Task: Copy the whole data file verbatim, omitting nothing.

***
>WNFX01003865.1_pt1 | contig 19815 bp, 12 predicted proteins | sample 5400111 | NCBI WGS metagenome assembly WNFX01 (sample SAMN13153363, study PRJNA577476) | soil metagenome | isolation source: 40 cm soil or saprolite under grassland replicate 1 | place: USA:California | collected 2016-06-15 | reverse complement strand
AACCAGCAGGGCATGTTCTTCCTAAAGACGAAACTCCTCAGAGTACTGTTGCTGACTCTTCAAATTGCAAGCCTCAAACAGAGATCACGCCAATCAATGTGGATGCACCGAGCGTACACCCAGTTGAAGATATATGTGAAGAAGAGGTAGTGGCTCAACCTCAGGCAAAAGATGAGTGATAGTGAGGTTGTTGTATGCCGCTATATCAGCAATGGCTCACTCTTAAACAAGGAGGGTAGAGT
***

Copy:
>WNFX01003865.1_pt1 | contig 19815 bp, 12 predicted proteins | sample 5400111 | NCBI WGS metagenome assembly WNFX01 (sample SAMN13153363, study PRJNA577476) | soil metagenome | isolation source: 40 cm soil or saprolite under grassland replicate 1 | place: USA:California | collected 2016-06-15 | reverse complement strand
AACCAGCAGGGCATGTTCTTCCTAAAGACGAAACTCCTCAGAGTACTGTTGCTGACTCTTCAAATTGCAAGCCTCAAACAGAGATCACGCCAATCAATGTGGATGCACCGAGCGTACACCCAGTTGAAGATATATGTGAAGAAGAGGTAGTGGCTCAACCTCAGGCAAAAGATGAGTGATAGTGAGGTTGTTGTATGCCGCTATATCAGCAATGGCTCACTCTTAAACAAGGAGGGTAGAGT